The fifth anniversary of my mother’s death has finally come and gone. Five years ago, it felt as if my entire world had fallen apart. Turning the clock back, exactly five years ago, my father and I had just finished taking care of my mother’s rabbits after the emergency services rolled her lifeless body out of my parent’s home. We had tried in vain to contact my sister and brother in law, until at the very last moment my sister called our father. I can still remember his face, hearing his sobs as he explained it. I don’t know how my sister handled the news, but I know she was just as hurt as the rest of us.
I remember coming home and pulling out a revolver, then playing Russian roulette on my stairway. No matter what happened, I couldn’t get a round to go off. It was always a different number, a chamber opposite or just under the hammer. I pushed myself away and tried to get some sleep, but such was impossible; it seemed as if my entire future had come crumbling down. I had only just left club fed a little more than a year prior and had not even published any of the books I had written in the past two years. My mother had insisted we could do it, that she would be there to help me. In return, I helped her however I could.
The year prior, I had actually intended to move away from the midwest USA, possibly to one of the coastal areas. I knew a number of people in the Pacific northwest, so I thought I would try living there for a while. Unfortunately, I found out that I had a hernia that summer, and with no health insurance I was scrambling to find a solution. My mother found a place south of my state that would do it for a cash price, so I went there and had it repaired. By the time I had healed, it was already late fall and it delayed my trip. When I was finally up there, I found out that the area really wasn’t for me, but decided I might try again the next spring.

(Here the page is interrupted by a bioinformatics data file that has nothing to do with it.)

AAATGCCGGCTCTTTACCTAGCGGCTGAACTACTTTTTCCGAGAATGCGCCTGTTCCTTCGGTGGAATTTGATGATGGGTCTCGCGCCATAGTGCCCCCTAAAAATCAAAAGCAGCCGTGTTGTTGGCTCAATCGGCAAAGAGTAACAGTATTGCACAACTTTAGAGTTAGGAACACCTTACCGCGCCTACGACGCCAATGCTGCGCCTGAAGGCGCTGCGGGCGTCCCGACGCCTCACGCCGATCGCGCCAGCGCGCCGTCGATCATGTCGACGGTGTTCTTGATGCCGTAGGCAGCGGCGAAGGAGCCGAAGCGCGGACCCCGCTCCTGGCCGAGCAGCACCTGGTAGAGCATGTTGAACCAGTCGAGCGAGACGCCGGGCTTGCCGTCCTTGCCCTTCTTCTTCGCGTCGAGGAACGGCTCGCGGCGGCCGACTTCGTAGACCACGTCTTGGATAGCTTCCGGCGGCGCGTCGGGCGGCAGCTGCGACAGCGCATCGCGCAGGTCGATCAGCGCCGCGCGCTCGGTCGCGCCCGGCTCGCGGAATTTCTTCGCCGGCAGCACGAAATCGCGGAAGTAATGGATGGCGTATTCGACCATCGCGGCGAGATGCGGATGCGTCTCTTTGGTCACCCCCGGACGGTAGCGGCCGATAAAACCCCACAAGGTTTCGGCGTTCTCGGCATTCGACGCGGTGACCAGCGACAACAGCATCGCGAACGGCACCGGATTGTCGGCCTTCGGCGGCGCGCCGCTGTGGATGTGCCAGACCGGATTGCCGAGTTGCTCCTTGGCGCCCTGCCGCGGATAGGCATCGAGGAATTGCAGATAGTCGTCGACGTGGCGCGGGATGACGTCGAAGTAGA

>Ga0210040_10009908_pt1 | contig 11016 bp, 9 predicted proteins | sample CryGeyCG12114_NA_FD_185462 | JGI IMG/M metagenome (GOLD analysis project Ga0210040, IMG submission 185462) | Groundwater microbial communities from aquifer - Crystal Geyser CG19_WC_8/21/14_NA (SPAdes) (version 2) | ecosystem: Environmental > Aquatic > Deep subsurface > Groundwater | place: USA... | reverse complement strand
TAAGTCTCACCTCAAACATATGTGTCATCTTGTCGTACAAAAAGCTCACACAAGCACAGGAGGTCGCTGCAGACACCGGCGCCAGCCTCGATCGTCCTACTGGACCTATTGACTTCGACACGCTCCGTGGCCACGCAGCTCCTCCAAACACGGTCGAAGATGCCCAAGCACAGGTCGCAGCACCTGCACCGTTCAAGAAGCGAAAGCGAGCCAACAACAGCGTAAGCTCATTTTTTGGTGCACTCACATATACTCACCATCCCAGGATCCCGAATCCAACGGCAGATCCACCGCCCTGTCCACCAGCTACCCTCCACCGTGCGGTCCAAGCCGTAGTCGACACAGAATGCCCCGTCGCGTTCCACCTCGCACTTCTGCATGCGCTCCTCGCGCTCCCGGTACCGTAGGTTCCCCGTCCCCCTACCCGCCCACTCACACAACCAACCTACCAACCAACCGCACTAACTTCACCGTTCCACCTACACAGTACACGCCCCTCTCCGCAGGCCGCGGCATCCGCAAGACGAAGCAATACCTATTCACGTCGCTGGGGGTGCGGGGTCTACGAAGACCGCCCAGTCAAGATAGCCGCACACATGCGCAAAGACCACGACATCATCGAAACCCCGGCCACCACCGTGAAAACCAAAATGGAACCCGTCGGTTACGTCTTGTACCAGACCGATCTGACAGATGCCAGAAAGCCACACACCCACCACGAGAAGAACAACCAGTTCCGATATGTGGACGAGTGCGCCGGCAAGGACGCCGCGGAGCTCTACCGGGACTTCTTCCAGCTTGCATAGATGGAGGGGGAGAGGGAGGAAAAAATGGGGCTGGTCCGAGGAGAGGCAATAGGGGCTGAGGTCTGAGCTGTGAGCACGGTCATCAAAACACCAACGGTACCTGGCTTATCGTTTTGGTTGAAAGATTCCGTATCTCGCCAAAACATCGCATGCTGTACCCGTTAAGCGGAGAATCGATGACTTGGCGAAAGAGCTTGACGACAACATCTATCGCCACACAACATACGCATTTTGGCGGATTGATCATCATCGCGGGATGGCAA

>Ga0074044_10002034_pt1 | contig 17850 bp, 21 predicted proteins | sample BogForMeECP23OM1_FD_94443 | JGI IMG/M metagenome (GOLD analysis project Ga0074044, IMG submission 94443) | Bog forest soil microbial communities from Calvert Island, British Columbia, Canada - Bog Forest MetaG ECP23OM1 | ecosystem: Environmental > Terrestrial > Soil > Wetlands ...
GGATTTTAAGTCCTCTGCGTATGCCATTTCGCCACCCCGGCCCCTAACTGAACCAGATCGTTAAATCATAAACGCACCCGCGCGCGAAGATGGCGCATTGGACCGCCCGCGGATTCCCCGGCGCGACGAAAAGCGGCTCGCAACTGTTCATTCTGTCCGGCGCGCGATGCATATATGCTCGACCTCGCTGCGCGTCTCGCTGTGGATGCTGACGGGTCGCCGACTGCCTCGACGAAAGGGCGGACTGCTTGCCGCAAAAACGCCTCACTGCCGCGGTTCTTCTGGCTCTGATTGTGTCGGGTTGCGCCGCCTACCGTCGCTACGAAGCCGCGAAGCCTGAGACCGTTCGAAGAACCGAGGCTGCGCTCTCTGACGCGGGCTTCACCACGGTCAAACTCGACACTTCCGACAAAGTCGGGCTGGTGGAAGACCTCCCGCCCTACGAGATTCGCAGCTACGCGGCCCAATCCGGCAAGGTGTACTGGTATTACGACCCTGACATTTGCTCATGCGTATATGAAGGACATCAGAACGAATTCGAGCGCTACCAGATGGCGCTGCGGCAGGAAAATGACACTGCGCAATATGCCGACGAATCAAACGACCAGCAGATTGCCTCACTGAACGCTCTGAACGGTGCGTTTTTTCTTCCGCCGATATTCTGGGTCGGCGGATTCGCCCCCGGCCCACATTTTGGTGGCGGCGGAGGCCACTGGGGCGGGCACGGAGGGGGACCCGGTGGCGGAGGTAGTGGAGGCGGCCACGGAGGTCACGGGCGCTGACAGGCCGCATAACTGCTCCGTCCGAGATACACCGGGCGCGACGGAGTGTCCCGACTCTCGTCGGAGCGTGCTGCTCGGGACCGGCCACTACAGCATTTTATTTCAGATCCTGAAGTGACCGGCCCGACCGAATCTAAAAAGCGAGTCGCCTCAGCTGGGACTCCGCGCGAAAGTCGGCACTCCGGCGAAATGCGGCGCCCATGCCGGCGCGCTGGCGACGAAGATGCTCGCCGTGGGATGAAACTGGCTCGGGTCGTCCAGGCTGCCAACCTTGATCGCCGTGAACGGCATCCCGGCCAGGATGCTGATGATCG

It wasn’t to be. That winter, my mother had complications with a medical procedure and was in the hospital for a few weeks. I ended up taking care of her rabbits for that time, so I determined I needed to stay a little bit longer — at least until my sister returned from her deployment. Even though I felt frustration with where I had lived for the better part of 30 years, moving away wasn’t a rational decision until things were settled at home and family. I later determined that it didn’t matter where I went; I would always be a rejected outcast, no matter what, so I needed to focus on what was important to me. That was writing, even if it wasn’t a recipe for success.
As I sit here writing this, with only 29 minutes left in the day, I keep hoping to find a way forward. It is frustrating and I often find myself wondering if I should have done what I tried to do that night, five years ago. What would have changed? What would have been different? Would all my questions be answered, or would I merely be led to more complex questions? I have no answers; only theories. Speculation. Uncertainty. I attempt to answer it with writing, but it is always hollow and fragmented. I can only come to the conclusion that there may not be a way forward — simply forward. I can’t change the past, nor can I stop the future. I can only go forward.